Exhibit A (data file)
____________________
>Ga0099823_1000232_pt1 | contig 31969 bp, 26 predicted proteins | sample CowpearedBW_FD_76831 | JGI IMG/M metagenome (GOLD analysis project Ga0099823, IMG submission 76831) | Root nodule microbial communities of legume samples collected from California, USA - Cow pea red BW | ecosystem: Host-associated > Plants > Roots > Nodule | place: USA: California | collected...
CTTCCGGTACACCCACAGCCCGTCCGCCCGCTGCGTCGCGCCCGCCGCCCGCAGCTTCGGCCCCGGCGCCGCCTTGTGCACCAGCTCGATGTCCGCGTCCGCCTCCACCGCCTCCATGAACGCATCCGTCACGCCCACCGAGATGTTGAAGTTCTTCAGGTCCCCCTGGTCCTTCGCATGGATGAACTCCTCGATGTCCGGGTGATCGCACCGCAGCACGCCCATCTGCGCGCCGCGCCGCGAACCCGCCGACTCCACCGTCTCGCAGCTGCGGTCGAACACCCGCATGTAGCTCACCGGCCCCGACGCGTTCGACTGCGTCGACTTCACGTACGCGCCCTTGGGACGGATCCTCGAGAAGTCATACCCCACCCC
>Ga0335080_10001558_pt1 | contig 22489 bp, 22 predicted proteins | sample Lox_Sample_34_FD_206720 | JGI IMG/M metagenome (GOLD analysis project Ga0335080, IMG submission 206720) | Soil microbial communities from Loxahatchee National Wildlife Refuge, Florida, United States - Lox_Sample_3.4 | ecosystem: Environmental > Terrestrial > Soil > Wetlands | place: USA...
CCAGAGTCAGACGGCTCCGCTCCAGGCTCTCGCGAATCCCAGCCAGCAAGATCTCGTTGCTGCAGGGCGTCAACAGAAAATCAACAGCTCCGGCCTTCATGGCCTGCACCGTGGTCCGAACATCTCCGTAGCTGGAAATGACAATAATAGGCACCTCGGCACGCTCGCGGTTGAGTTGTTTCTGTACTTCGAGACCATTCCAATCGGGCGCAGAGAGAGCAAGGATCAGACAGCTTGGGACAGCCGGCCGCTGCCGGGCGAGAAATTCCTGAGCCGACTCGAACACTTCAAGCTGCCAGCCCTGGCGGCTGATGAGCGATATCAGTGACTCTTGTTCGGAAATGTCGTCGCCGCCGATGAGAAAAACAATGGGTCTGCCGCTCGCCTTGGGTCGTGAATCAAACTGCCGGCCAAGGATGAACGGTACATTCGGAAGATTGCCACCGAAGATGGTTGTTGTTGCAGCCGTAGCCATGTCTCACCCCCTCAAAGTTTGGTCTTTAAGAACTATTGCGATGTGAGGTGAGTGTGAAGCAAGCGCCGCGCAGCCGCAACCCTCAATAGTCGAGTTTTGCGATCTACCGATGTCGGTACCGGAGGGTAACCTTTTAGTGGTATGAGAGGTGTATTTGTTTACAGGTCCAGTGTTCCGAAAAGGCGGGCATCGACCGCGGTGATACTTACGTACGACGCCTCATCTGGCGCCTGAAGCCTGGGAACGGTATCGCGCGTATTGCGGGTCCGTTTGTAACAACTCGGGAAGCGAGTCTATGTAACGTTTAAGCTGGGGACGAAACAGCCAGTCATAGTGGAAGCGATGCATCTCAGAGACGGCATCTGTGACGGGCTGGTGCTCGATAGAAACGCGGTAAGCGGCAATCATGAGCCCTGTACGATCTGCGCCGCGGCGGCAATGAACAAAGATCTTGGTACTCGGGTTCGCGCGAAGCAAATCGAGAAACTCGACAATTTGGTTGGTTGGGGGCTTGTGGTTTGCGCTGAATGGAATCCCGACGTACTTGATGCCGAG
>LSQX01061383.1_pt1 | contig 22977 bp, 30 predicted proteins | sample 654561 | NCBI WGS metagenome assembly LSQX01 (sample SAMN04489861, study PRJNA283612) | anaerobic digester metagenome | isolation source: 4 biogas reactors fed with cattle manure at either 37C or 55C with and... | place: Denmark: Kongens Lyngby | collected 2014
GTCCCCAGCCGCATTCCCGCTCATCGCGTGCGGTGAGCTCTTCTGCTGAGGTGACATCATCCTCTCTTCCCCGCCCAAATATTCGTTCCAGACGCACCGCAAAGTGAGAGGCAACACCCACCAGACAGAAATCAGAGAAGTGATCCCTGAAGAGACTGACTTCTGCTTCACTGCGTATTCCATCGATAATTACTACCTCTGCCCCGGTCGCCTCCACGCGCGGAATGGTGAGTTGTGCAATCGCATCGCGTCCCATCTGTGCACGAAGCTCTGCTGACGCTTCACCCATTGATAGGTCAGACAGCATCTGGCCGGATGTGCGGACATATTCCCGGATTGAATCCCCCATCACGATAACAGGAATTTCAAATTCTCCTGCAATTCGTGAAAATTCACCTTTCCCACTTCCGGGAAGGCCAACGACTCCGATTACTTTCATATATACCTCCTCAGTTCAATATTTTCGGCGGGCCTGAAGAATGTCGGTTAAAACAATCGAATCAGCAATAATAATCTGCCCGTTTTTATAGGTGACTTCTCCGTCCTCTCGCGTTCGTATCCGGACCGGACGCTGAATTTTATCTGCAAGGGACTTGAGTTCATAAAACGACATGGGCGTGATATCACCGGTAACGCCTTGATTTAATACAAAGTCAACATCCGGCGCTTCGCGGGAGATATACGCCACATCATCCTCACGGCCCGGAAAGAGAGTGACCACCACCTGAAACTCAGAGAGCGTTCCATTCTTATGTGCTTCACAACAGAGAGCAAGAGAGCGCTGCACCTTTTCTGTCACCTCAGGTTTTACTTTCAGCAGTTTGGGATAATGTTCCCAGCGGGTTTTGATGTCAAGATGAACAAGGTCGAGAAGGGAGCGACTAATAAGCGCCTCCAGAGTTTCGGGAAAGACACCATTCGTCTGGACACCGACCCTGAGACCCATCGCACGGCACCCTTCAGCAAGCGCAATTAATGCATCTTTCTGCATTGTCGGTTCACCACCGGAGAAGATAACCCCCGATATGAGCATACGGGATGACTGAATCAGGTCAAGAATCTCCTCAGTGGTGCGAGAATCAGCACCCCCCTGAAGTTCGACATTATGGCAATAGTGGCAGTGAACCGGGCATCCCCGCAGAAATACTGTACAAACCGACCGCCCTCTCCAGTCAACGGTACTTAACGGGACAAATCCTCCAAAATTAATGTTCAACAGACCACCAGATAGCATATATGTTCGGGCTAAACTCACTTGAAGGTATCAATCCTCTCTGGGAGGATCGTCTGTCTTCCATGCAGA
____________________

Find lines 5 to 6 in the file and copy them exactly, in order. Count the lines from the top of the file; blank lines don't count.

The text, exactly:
>LSQX01061383.1_pt1 | contig 22977 bp, 30 predicted proteins | sample 654561 | NCBI WGS metagenome assembly LSQX01 (sample SAMN04489861, study PRJNA283612) | anaerobic digester metagenome | isolation source: 4 biogas reactors fed with cattle manure at either 37C or 55C with and... | place: Denmark: Kongens Lyngby | collected 2014
GTCCCCAGCCGCATTCCCGCTCATCGCGTGCGGTGAGCTCTTCTGCTGAGGTGACATCATCCTCTCTTCCCCGCCCAAATATTCGTTCCAGACGCACCGCAAAGTGAGAGGCAACACCCACCAGACAGAAATCAGAGAAGTGATCCCTGAAGAGACTGACTTCTGCTTCACTGCGTATTCCATCGATAATTACTACCTCTGCCCCGGTCGCCTCCACGCGCGGAATGGTGAGTTGTGCAATCGCATCGCGTCCCATCTGTGCACGAAGCTCTGCTGACGCTTCACCCATTGATAGGTCAGACAGCATCTGGCCGGATGTGCGGACATATTCCCGGATTGAATCCCCCATCACGATAACAGGAATTTCAAATTCTCCTGCAATTCGTGAAAATTCACCTTTCCCACTTCCGGGAAGGCCAACGACTCCGATTACTTTCATATATACCTCCTCAGTTCAATATTTTCGGCGGGCCTGAAGAATGTCGGTTAAAACAATCGAATCAGCAATAATAATCTGCCCGTTTTTATAGGTGACTTCTCCGTCCTCTCGCGTTCGTATCCGGACCGGACGCTGAATTTTATCTGCAAGGGACTTGAGTTCATAAAACGACATGGGCGTGATATCACCGGTAACGCCTTGATTTAATACAAAGTCAACATCCGGCGCTTCGCGGGAGATATACGCCACATCATCCTCACGGCCCGGAAAGAGAGTGACCACCACCTGAAACTCAGAGAGCGTTCCATTCTTATGTGCTTCACAACAGAGAGCAAGAGAGCGCTGCACCTTTTCTGTCACCTCAGGTTTTACTTTCAGCAGTTTGGGATAATGTTCCCAGCGGGTTTTGATGTCAAGATGAACAAGGTCGAGAAGGGAGCGACTAATAAGCGCCTCCAGAGTTTCGGGAAAGACACCATTCGTCTGGACACCGACCCTGAGACCCATCGCACGGCACCCTTCAGCAAGCGCAATTAATGCATCTTTCTGCATTGTCGGTTCACCACCGGAGAAGATAACCCCCGATATGAGCATACGGGATGACTGAATCAGGTCAAGAATCTCCTCAGTGGTGCGAGAATCAGCACCCCCCTGAAGTTCGACATTATGGCAATAGTGGCAGTGAACCGGGCATCCCCGCAGAAATACTGTACAAACCGACCGCCCTCTCCAGTCAACGGTACTTAACGGGACAAATCCTCCAAAATTAATGTTCAACAGACCACCAGATAGCATATATGTTCGGGCTAAACTCACTTGAAGGTATCAATCCTCTCTGGGAGGATCGTCTGTCTTCCATGCAGA